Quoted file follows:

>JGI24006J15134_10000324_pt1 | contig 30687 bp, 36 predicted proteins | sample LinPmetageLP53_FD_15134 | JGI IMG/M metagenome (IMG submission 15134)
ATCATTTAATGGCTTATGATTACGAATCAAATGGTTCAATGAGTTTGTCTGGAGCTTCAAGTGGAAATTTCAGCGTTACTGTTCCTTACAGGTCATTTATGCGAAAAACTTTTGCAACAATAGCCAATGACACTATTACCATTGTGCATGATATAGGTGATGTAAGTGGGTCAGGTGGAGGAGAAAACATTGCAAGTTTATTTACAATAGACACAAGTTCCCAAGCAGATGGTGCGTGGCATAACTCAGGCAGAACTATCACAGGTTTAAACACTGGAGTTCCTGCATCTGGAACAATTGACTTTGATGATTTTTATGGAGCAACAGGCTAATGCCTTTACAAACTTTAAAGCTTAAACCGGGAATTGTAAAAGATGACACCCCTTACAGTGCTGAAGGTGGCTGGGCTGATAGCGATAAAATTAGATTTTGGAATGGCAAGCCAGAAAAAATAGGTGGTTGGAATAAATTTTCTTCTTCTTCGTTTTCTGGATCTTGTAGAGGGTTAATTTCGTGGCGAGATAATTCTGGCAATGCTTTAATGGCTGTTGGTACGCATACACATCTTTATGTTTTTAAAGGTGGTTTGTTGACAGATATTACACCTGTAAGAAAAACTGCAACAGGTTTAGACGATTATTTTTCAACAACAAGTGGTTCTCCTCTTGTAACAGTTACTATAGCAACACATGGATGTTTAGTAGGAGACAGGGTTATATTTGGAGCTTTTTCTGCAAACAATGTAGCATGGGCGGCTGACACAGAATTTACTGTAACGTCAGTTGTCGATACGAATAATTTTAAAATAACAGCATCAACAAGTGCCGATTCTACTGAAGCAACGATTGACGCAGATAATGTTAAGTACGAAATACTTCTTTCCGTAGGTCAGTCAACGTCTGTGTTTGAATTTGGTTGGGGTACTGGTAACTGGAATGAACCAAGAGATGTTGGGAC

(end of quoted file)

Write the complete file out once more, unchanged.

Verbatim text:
>JGI24006J15134_10000324_pt1 | contig 30687 bp, 36 predicted proteins | sample LinPmetageLP53_FD_15134 | JGI IMG/M metagenome (IMG submission 15134)
ATCATTTAATGGCTTATGATTACGAATCAAATGGTTCAATGAGTTTGTCTGGAGCTTCAAGTGGAAATTTCAGCGTTACTGTTCCTTACAGGTCATTTATGCGAAAAACTTTTGCAACAATAGCCAATGACACTATTACCATTGTGCATGATATAGGTGATGTAAGTGGGTCAGGTGGAGGAGAAAACATTGCAAGTTTATTTACAATAGACACAAGTTCCCAAGCAGATGGTGCGTGGCATAACTCAGGCAGAACTATCACAGGTTTAAACACTGGAGTTCCTGCATCTGGAACAATTGACTTTGATGATTTTTATGGAGCAACAGGCTAATGCCTTTACAAACTTTAAAGCTTAAACCGGGAATTGTAAAAGATGACACCCCTTACAGTGCTGAAGGTGGCTGGGCTGATAGCGATAAAATTAGATTTTGGAATGGCAAGCCAGAAAAAATAGGTGGTTGGAATAAATTTTCTTCTTCTTCGTTTTCTGGATCTTGTAGAGGGTTAATTTCGTGGCGAGATAATTCTGGCAATGCTTTAATGGCTGTTGGTACGCATACACATCTTTATGTTTTTAAAGGTGGTTTGTTGACAGATATTACACCTGTAAGAAAAACTGCAACAGGTTTAGACGATTATTTTTCAACAACAAGTGGTTCTCCTCTTGTAACAGTTACTATAGCAACACATGGATGTTTAGTAGGAGACAGGGTTATATTTGGAGCTTTTTCTGCAAACAATGTAGCATGGGCGGCTGACACAGAATTTACTGTAACGTCAGTTGTCGATACGAATAATTTTAAAATAACAGCATCAACAAGTGCCGATTCTACTGAAGCAACGATTGACGCAGATAATGTTAAGTACGAAATACTTCTTTCCGTAGGTCAGTCAACGTCTGTGTTTGAATTTGGTTGGGGTACTGGTAACTGGAATGAACCAAGAGATGTTGGGAC